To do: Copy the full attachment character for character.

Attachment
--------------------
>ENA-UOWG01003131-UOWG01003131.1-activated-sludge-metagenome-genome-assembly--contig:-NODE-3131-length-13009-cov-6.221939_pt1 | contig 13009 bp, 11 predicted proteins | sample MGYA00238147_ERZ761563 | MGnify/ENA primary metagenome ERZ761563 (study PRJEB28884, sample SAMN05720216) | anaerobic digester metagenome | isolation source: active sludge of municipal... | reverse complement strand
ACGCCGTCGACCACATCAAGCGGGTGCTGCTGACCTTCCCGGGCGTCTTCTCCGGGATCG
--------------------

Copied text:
>ENA-UOWG01003131-UOWG01003131.1-activated-sludge-metagenome-genome-assembly--contig:-NODE-3131-length-13009-cov-6.221939_pt1 | contig 13009 bp, 11 predicted proteins | sample MGYA00238147_ERZ761563 | MGnify/ENA primary metagenome ERZ761563 (study PRJEB28884, sample SAMN05720216) | anaerobic digester metagenome | isolation source: active sludge of municipal... | reverse complement strand
ACGCCGTCGACCACATCAAGCGGGTGCTGCTGACCTTCCCGGGCGTCTTCTCCGGGATCG